The Real O'Neals showrunners respond to criticism over alleged biphobia
Grey’s Anatomy alumna Sara Ramirez recently criticized ABC and The Real O’Neals over a joke made on the family comedy’s Jan. 17 episode.
The episode saw Kenny — an openly gay teenager played by Noah Galvin — liken being bisexual to having “webbed toes” or “money problems.”
The actress — who identifies as bisexual and played a bisexual character on the medical drama on the same network — tweeted that she was “truly disheartened and disappointed” by the joke and pledged to “invest my brand where I’m respected.” She also encouraged followers to sign a petition to ABC protesting alleged biphobia on the show. (For more on Ramirez’s remarks, as well as those from Galvin and LGBTQ advocacy group PFLAG, which partnered with the show for the episode, head here.)
At the time, ABC declined to comment to EW, but now creators and showrunners Casey Johnson and David Windsor are sharing their responses to the criticism and address the possibility of introducing a bisexual character in the future.
“That joke was not meant to be offensive at all,” Johnson says. “It was from the perspective of a 16-year-old kid. Kenny’s got his first boyfriend, and his biggest worry is that he might like girls too, so it wasn’t meant to be offensive at all, but we are always trying to broaden out our characters that we bring into our world.”
She continues, “This year, we really wanted to bring in a lesbian character, so we introduced Allison [Ramona Young] as Kenny’s new friend, and I think that really broadened out the world. Our mission has always been to be really respectful and inclusive of the LGBTQ community, so we would love to keep broadening that world. We need to do it in a way that feels real to Kenny O’Neal’s world in Chicago in his Catholic school, so we kind of take steps like introducing Allison, but absolutely. We want the show to keep growing and evolving.”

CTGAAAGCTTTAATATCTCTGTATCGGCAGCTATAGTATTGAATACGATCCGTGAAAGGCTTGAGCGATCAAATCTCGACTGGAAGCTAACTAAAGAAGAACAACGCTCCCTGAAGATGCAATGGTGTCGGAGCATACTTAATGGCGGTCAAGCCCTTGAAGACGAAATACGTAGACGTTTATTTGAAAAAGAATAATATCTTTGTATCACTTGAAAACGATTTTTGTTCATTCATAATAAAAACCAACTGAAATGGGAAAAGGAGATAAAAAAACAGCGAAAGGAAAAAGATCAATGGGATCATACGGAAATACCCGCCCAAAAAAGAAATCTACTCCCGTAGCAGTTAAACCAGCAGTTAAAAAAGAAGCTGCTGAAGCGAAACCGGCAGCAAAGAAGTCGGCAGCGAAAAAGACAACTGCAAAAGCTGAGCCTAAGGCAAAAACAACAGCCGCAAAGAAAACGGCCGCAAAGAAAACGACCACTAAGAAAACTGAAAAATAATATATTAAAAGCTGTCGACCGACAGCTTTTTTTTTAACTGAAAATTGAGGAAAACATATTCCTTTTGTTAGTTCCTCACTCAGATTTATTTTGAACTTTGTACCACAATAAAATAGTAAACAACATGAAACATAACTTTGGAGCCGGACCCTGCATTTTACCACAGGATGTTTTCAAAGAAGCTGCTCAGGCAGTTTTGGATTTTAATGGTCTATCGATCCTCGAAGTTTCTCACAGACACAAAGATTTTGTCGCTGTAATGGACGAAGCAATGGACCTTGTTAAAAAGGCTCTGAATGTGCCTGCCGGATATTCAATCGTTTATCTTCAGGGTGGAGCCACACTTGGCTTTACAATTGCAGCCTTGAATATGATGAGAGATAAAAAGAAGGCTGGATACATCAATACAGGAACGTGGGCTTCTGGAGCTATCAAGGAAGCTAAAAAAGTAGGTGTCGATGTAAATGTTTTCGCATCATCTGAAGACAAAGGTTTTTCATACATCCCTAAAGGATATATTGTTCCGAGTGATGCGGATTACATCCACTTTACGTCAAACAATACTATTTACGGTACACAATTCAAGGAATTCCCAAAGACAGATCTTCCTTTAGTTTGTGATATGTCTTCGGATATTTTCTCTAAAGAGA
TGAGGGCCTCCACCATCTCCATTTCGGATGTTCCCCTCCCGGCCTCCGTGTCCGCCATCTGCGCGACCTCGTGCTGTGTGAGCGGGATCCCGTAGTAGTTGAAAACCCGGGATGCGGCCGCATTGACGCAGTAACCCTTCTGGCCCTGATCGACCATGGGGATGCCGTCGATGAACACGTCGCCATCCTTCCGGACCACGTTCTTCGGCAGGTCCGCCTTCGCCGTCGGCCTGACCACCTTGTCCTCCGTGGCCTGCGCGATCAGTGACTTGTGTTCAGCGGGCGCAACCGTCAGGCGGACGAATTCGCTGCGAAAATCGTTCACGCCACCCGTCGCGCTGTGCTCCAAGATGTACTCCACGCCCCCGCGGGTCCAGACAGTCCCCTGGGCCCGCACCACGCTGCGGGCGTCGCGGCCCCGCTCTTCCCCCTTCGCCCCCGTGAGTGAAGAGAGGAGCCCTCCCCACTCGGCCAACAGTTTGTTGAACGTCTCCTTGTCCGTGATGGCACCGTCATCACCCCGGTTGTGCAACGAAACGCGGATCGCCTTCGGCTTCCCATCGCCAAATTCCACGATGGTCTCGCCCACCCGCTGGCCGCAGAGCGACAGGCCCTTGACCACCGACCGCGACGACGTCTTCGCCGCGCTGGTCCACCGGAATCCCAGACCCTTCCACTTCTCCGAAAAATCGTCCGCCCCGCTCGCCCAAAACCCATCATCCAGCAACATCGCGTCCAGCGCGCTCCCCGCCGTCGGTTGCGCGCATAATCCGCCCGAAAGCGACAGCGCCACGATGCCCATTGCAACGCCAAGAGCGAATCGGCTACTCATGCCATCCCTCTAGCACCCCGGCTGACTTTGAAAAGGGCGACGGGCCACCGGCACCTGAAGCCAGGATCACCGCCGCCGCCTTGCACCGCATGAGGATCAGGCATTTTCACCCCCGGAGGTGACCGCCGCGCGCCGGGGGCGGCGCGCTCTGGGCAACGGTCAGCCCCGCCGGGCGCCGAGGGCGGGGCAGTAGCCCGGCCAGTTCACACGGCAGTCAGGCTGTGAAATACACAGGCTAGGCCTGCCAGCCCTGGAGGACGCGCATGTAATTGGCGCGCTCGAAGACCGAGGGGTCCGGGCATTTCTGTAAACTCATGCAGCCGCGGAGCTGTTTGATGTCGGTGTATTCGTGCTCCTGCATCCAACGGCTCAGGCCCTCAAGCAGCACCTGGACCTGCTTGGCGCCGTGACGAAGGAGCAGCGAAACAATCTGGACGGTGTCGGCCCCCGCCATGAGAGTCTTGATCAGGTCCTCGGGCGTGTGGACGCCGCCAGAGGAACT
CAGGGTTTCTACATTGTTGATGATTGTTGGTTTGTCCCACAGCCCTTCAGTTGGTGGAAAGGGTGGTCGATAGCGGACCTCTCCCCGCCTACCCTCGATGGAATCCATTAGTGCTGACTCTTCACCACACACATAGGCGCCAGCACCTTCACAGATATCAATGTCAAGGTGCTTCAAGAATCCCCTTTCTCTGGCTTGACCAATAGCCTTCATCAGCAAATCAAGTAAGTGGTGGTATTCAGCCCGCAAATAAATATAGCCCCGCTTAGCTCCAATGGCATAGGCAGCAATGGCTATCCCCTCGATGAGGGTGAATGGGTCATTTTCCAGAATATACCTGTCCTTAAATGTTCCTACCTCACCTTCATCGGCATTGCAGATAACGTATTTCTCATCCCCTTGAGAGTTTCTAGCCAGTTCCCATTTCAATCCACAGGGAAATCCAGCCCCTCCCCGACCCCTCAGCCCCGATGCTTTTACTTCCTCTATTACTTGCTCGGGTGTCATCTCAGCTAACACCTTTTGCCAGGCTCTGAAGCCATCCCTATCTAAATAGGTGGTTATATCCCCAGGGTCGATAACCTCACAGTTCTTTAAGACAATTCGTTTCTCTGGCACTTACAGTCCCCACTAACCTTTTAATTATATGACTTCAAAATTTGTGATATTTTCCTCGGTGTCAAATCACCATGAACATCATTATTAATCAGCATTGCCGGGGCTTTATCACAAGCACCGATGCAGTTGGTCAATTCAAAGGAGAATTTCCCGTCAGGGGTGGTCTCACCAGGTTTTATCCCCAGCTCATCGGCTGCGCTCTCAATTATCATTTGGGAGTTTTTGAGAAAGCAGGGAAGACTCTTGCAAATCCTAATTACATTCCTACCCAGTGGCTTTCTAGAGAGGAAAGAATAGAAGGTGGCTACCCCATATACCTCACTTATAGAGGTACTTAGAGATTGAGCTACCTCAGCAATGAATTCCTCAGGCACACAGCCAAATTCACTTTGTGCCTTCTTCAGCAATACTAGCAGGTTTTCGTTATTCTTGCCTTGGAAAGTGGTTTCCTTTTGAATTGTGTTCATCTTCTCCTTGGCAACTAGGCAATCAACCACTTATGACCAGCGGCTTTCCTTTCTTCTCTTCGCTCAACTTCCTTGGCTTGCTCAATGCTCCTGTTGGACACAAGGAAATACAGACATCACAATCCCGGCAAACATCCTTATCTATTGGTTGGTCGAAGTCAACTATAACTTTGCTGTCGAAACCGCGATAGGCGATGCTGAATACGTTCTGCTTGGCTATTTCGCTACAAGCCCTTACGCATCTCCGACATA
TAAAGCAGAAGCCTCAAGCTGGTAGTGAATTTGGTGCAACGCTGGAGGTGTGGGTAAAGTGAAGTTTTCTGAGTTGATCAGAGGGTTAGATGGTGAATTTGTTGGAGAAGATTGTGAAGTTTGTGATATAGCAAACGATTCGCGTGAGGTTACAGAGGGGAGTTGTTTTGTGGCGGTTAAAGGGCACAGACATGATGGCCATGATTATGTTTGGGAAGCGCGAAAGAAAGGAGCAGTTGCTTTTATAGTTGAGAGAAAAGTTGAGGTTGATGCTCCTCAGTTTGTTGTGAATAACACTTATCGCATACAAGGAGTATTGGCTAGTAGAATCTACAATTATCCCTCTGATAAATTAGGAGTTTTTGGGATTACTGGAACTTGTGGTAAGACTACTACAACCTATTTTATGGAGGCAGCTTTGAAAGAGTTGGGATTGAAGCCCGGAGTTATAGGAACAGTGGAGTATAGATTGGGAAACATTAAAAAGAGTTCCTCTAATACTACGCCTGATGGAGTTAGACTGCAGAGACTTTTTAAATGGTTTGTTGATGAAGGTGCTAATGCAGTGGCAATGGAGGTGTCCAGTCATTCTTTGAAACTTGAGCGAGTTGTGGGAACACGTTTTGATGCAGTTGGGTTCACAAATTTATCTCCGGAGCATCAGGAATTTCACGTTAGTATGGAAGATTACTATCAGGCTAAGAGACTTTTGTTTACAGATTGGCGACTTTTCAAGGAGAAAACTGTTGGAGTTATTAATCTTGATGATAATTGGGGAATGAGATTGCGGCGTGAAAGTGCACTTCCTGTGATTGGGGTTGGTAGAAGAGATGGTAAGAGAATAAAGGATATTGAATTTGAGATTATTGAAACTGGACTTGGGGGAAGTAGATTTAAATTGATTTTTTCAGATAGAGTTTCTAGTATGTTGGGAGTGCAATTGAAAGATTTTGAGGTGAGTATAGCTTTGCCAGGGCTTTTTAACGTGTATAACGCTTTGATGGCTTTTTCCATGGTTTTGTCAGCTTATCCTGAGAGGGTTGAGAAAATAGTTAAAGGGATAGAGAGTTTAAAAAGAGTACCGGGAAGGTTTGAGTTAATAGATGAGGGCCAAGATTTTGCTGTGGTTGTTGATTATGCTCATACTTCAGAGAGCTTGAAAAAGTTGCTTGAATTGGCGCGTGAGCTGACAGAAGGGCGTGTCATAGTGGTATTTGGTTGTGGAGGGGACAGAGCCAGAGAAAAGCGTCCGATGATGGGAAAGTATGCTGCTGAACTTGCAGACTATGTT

Windsor echoed Johnson’s sentiments. “From the beginning, our goal was always to be inclusive and to, if nothing else, start a dialogue with people,” he adds. “For parents who have gay kids that they don’t support, we didn’t want to hit anyone over the head with a message, but we were very aware of the impact that we have on the community. [That’s] why half of our staff is gay. We try to be as inclusive as we can and really keep a dialogue going with everyone. That’s how change happens. Even if we have differing opinions, as long as we’re talking and communicating those opinions with each other, that’s really what’s important to us, so we’re going to continue to try to be as inclusive as we can and keep these dialogues going.”
Johnson hopes they can continue those conversations if the show is renewed. “We really are hopeful for a season three,” she explains. “We have so many more great stories to tell.”